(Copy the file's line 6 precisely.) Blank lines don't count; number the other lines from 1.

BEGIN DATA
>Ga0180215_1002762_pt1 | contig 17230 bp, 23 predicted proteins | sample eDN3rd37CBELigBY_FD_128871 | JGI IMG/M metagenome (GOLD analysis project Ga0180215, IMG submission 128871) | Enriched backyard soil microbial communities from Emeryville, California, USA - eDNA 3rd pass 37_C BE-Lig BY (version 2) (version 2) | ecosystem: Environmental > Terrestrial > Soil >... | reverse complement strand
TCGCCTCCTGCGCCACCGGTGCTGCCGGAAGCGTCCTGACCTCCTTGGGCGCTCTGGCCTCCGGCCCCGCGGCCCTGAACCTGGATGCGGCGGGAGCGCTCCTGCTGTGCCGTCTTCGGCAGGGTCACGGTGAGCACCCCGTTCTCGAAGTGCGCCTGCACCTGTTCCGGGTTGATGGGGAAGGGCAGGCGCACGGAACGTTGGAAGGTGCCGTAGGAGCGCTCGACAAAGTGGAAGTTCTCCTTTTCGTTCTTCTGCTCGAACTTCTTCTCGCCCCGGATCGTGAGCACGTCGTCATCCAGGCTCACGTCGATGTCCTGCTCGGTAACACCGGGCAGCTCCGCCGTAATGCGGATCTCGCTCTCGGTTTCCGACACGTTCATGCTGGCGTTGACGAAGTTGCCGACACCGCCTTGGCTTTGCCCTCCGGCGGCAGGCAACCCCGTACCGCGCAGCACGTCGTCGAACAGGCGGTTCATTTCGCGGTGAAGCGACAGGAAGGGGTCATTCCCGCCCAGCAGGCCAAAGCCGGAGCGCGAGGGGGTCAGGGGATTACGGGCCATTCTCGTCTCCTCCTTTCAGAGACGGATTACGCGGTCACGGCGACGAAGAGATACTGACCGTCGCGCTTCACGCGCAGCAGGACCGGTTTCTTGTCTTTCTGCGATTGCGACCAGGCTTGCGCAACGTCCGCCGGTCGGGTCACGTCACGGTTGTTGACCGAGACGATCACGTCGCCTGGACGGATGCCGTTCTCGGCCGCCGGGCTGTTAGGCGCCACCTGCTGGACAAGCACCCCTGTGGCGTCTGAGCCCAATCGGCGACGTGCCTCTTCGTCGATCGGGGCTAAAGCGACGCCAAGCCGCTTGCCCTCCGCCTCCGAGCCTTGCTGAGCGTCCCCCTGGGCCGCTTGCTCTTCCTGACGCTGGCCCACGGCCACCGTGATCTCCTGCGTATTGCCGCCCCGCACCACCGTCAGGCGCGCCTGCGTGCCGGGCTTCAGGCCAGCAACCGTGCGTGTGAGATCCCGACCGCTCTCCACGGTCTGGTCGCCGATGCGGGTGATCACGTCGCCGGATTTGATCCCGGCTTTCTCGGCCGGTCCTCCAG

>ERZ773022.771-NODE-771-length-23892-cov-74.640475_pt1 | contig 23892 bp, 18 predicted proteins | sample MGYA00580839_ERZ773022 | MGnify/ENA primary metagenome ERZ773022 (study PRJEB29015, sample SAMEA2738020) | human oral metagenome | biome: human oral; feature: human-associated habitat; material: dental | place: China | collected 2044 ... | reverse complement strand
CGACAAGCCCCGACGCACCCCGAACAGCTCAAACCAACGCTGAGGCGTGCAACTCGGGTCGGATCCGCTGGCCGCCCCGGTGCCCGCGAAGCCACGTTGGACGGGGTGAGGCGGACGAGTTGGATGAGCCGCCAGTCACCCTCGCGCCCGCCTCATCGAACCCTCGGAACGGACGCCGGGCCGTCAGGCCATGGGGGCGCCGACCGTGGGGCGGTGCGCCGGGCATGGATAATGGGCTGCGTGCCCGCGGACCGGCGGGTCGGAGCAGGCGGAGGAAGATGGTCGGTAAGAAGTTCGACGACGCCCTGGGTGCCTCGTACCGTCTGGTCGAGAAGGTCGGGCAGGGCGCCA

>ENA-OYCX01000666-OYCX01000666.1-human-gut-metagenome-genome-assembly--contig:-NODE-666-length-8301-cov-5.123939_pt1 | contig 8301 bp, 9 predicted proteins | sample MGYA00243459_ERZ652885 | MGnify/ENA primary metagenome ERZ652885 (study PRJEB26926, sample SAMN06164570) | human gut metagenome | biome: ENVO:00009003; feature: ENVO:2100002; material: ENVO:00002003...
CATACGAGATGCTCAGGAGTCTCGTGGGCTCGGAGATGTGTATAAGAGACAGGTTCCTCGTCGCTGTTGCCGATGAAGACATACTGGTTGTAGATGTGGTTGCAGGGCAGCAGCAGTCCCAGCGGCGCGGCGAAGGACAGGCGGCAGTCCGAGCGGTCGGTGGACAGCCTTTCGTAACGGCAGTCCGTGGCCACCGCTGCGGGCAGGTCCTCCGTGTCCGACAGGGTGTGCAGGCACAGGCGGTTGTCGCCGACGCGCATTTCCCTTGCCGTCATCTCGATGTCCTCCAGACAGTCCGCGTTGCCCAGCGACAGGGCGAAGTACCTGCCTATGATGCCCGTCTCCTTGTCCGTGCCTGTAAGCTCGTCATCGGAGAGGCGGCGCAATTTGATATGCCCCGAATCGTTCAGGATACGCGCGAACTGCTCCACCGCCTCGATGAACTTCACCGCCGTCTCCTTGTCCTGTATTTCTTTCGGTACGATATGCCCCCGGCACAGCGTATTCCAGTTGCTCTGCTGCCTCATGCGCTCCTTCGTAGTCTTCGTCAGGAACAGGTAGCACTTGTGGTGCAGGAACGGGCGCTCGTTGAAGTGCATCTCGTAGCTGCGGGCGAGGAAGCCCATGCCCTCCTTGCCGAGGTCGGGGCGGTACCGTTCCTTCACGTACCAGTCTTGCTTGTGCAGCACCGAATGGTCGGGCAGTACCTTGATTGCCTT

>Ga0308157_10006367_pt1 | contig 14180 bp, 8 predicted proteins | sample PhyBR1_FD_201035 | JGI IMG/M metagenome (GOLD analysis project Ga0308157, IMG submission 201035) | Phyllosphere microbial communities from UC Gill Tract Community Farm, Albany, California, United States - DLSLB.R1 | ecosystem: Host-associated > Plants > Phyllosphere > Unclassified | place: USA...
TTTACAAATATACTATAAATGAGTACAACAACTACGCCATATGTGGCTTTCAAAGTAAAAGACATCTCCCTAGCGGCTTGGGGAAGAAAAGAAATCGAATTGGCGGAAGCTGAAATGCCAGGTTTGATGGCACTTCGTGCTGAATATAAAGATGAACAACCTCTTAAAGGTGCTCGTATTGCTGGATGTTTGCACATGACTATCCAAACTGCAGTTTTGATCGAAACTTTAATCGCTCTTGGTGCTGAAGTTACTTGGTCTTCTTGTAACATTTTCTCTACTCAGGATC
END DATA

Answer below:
CATACGAGATGCTCAGGAGTCTCGTGGGCTCGGAGATGTGTATAAGAGACAGGTTCCTCGTCGCTGTTGCCGATGAAGACATACTGGTTGTAGATGTGGTTGCAGGGCAGCAGCAGTCCCAGCGGCGCGGCGAAGGACAGGCGGCAGTCCGAGCGGTCGGTGGACAGCCTTTCGTAACGGCAGTCCGTGGCCACCGCTGCGGGCAGGTCCTCCGTGTCCGACAGGGTGTGCAGGCACAGGCGGTTGTCGCCGACGCGCATTTCCCTTGCCGTCATCTCGATGTCCTCCAGACAGTCCGCGTTGCCCAGCGACAGGGCGAAGTACCTGCCTATGATGCCCGTCTCCTTGTCCGTGCCTGTAAGCTCGTCATCGGAGAGGCGGCGCAATTTGATATGCCCCGAATCGTTCAGGATACGCGCGAACTGCTCCACCGCCTCGATGAACTTCACCGCCGTCTCCTTGTCCTGTATTTCTTTCGGTACGATATGCCCCCGGCACAGCGTATTCCAGTTGCTCTGCTGCCTCATGCGCTCCTTCGTAGTCTTCGTCAGGAACAGGTAGCACTTGTGGTGCAGGAACGGGCGCTCGTTGAAGTGCATCTCGTAGCTGCGGGCGAGGAAGCCCATGCCCTCCTTGCCGAGGTCGGGGCGGTACCGTTCCTTCACGTACCAGTCTTGCTTGTGCAGCACCGAATGGTCGGGCAGTACCTTGATTGCCTT